You’re finally in a position where you’re ready to buy a house. You’ve got some money in the bank and spent some time working on your credit. You’ve even held the same job now for two years.
So, what’s next?
Well, the next step you’ll want to complete is finding the right loan to use to make your purchase, and this is definitely a step that leaves a lot of people feeling confused – especially first-time homebuyers.
You might have questions such as:
What type of loan should you get?
What do all these mortgage loan terms mean?
What should you look for in a mortgage?
If this is where you are, I can help. I’ll explain to you the main types of mortgage loans available as well as the most common loan terms you’ll hear along the way.
After reading this, you’ll have a much better understanding of mortgages, and this will help you choose the right one for your upcoming house purchase.
Conventional vs. Unconventional Loans
If you spend any amount of time looking up mortgage loans, you’ll probably notice there are a lot of different types of loans but most loan types fall into one of two categories:
A conventional loan is a mortgage loan that requires meeting guidelines of Fannie Mae. Fannie Mae is a mortgage association that sets up guidelines borrowers must meet in a way that provides protection over lenders.
A loan that falls into this category is not backed by the U.S. government which means there is more risk for the lender who issues the loan.
To qualify for a conventional loan, you must meet all the guidelines and criteria set forth by Fannie Mae.
People who use conventional loans typically have a lot of money to use for the down payment and have great credit. They generally also do not have a history that contains a bankruptcy or a foreclosure.
Unconventional loans do not have to meet the criteria set by Fannie Mae and are backed completely by the U.S. government. These loans come in different types, including the following:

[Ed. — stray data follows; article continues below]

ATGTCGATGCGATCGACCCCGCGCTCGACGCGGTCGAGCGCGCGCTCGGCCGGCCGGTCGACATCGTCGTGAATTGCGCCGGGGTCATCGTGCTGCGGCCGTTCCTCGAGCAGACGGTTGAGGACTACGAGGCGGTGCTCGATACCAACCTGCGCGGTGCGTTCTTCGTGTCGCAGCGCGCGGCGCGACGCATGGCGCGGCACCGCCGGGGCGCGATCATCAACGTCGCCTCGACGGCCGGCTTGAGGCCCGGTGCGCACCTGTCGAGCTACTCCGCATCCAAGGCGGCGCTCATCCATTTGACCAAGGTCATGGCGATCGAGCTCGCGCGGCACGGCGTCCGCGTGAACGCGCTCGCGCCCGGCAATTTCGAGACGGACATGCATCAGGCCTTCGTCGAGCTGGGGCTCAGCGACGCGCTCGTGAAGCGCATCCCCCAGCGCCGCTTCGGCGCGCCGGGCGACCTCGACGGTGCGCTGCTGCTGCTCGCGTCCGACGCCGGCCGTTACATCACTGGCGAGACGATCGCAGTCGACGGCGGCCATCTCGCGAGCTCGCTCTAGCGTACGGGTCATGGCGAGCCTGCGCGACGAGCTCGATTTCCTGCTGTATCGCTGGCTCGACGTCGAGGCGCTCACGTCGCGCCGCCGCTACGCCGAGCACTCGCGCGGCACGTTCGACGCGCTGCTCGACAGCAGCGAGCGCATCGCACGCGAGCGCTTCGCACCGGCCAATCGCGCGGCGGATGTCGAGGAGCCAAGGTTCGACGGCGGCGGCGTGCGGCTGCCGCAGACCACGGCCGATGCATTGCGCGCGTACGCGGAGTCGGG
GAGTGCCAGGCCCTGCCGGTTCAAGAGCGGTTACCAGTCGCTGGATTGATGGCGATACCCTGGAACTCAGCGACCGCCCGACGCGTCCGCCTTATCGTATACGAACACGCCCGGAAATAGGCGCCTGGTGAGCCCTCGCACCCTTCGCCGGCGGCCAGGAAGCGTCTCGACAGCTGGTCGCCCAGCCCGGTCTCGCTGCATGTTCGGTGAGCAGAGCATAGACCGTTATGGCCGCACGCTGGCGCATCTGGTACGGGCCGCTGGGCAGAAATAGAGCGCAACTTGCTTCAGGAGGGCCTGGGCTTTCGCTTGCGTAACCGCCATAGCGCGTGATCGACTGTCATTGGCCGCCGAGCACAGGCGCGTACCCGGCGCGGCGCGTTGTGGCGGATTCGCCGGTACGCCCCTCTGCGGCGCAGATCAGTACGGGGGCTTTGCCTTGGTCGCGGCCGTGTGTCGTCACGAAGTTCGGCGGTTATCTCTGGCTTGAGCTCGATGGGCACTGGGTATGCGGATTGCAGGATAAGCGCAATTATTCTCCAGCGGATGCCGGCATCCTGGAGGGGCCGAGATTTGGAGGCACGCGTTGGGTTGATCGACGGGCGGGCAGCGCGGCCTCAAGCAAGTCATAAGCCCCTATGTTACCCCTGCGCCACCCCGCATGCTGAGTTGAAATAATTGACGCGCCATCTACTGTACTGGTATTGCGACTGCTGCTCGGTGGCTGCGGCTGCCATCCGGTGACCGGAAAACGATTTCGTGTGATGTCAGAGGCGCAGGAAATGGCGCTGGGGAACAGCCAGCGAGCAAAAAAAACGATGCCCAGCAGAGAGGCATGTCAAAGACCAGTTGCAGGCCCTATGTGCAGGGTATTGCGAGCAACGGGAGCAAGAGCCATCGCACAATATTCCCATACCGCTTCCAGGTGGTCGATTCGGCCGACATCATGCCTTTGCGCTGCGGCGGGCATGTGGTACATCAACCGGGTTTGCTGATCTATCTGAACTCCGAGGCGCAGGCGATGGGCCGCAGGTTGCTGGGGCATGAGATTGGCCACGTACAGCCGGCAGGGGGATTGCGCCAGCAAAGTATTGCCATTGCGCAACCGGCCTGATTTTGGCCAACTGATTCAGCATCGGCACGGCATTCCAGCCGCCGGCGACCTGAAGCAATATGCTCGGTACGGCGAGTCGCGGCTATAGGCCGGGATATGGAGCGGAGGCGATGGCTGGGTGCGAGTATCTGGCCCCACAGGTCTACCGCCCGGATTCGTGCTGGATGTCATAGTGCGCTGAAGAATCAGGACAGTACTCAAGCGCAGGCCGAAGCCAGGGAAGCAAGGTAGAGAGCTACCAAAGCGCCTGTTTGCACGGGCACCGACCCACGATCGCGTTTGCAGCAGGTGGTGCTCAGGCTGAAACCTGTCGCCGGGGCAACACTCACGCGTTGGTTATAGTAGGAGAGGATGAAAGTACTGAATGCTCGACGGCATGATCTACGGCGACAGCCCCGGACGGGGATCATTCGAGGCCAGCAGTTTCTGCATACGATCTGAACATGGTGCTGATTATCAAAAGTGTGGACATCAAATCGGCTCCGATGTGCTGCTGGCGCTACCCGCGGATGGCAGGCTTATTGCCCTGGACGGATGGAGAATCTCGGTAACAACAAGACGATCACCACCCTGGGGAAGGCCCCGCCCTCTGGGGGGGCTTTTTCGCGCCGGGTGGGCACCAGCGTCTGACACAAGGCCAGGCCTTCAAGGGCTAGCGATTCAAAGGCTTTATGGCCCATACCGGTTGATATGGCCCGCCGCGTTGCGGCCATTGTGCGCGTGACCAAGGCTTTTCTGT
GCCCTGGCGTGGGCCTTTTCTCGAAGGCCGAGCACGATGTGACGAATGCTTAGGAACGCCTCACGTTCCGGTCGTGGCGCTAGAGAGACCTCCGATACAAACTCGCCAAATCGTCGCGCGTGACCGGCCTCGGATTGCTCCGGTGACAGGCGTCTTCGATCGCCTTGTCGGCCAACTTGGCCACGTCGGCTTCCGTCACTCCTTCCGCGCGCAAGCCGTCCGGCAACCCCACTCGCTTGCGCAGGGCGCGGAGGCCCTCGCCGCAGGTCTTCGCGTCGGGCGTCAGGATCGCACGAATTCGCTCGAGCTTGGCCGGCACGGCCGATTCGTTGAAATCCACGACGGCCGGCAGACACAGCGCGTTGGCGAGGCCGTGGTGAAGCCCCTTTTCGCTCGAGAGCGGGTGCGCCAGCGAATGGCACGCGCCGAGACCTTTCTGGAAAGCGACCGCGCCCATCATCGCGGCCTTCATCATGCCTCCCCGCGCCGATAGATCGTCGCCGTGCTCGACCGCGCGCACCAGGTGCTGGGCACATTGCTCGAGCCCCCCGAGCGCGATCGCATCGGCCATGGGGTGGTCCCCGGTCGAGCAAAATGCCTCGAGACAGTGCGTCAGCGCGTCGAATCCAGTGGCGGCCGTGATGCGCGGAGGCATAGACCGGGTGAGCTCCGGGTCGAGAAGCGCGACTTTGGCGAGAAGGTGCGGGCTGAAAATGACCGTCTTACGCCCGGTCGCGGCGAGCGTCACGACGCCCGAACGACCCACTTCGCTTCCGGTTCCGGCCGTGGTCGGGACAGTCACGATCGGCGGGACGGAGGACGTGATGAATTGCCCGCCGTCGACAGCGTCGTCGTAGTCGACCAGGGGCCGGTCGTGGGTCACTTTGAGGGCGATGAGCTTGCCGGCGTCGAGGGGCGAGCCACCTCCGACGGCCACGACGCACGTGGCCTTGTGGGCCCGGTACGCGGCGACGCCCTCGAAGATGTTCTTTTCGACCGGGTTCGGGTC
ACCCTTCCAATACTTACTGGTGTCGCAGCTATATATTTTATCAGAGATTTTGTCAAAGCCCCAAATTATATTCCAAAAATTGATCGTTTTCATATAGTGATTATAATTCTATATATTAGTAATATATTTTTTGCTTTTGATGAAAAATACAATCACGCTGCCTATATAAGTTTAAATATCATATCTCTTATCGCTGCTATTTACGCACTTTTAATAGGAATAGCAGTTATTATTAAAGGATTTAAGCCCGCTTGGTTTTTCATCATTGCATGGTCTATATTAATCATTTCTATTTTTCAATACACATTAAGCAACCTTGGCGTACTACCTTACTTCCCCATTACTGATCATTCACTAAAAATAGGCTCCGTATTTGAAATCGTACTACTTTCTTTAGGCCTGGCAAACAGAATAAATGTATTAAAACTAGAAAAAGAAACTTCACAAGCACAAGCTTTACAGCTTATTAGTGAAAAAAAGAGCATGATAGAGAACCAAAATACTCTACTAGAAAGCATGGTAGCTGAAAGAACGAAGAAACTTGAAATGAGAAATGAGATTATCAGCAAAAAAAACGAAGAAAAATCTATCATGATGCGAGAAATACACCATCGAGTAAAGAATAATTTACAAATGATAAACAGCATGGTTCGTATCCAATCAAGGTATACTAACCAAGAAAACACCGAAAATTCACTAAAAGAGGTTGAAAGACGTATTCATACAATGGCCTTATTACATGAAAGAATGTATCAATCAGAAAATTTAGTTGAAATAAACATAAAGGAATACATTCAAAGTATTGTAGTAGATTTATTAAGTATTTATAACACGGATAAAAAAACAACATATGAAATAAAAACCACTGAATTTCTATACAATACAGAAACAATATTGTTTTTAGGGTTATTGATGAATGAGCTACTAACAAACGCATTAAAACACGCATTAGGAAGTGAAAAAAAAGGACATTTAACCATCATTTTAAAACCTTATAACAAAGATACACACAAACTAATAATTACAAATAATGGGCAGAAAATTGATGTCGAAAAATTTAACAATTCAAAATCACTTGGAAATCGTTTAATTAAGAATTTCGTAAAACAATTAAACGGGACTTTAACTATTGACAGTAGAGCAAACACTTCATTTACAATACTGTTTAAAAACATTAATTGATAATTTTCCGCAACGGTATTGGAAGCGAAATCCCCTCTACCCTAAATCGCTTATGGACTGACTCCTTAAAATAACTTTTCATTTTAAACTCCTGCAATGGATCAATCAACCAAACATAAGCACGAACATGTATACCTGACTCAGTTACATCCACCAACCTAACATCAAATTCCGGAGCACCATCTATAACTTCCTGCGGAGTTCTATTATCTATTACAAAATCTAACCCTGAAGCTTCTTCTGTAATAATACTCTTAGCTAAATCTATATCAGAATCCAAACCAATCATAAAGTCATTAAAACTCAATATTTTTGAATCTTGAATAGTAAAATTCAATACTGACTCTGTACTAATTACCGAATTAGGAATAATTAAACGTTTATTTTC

- FHA loans – This is a loan backed by the Federal Housing Administration.
- VA loans – This loan type is backed by the Department of Veterans Affairs.
- USDA loans – This loan is backed by the United States Department of Agriculture.
People often choose unconventional loan types when they have credit that is less than perfect and when they do not have a lot of money for their down payment.
A person with a bankruptcy or foreclosure in the past could also benefit from an unconventional loan.
The reason is that the requirements for unconventional loans are less stringent than those for conventional loans. In other words, it’s easier to qualify for an unconventional loan compared to a conventional loan.
Common Mortgage Loan Terms
The loans we’ve talked about so far are the different options you have when choosing an actual loan type but now let’s discuss the different terms you will come across during the loan process.
Length or Duration
One term you will hear about is called the duration or length. This refers to the amount of time the loan gives you to repay it in full. Loans are generally 30 years in length but could be shorter or longer.
Fixed Interest Versus Adjustable Rate Mortgage (ARM)
The way your interest rate works on the loan will be one of these options. A fixed rate offers a rate that never changes while an ARM is subject to change.
To earn a lower interest rate, some lenders and loan types allow you to purchase points. This process requires an upfront payment of cash in exchange for a lower rate of interest on your loan.
These terms are things you will have to decide on when getting a mortgage so it’s definitely important to understand each of them.
Loan Fees and Closing Costs
The next thing you’ll want to understand about mortgage loans is the fees and costs they come with. Every single loan type available will have fees and closing costs but the amounts and types might vary.
Mortgage insurance is also considered a fee of a mortgage loan, and while not all types of loans require mortgage insurance, most types do require some form of mortgage insurance.
Loan fees and closing costs are inevitable, though, so you really shouldn’t base your decision too much on the amount you’ll have to pay for these fees because you’ll have them with any loan type.
What Is the Right Type for You?
One of the hardest parts of choosing a mortgage is figuring out which type is the best for your situation. Lenders often help borrowers make this decision by looking at the following factors:
- Credit score
- Money to put down
- Bankruptcy and foreclosure history
These are the three big factors that will affect what types of loans you qualify for and what type would be the best.
Keep in mind, you’ll have a harder time qualifying for a conventional loan if your credit score is not high or if you don’t have a large down payment. It will also be harder to qualify if you went through a bankruptcy or foreclosure in your past.
An FHA loan is often the best type for a person that does not meet the criteria for a conventional loan. You can find out more about the benefits of FHA loans by looking up FHA loan information.
Your Next Step
Now that you have a better grip on the most common mortgage loan terms and loan types, you might have a better idea of what loan type is right for you and what to look for in the mortgage loan.
If you have further questions or need advice about your situation, read our blog for more helpful tips on choosing the right mortgage loan.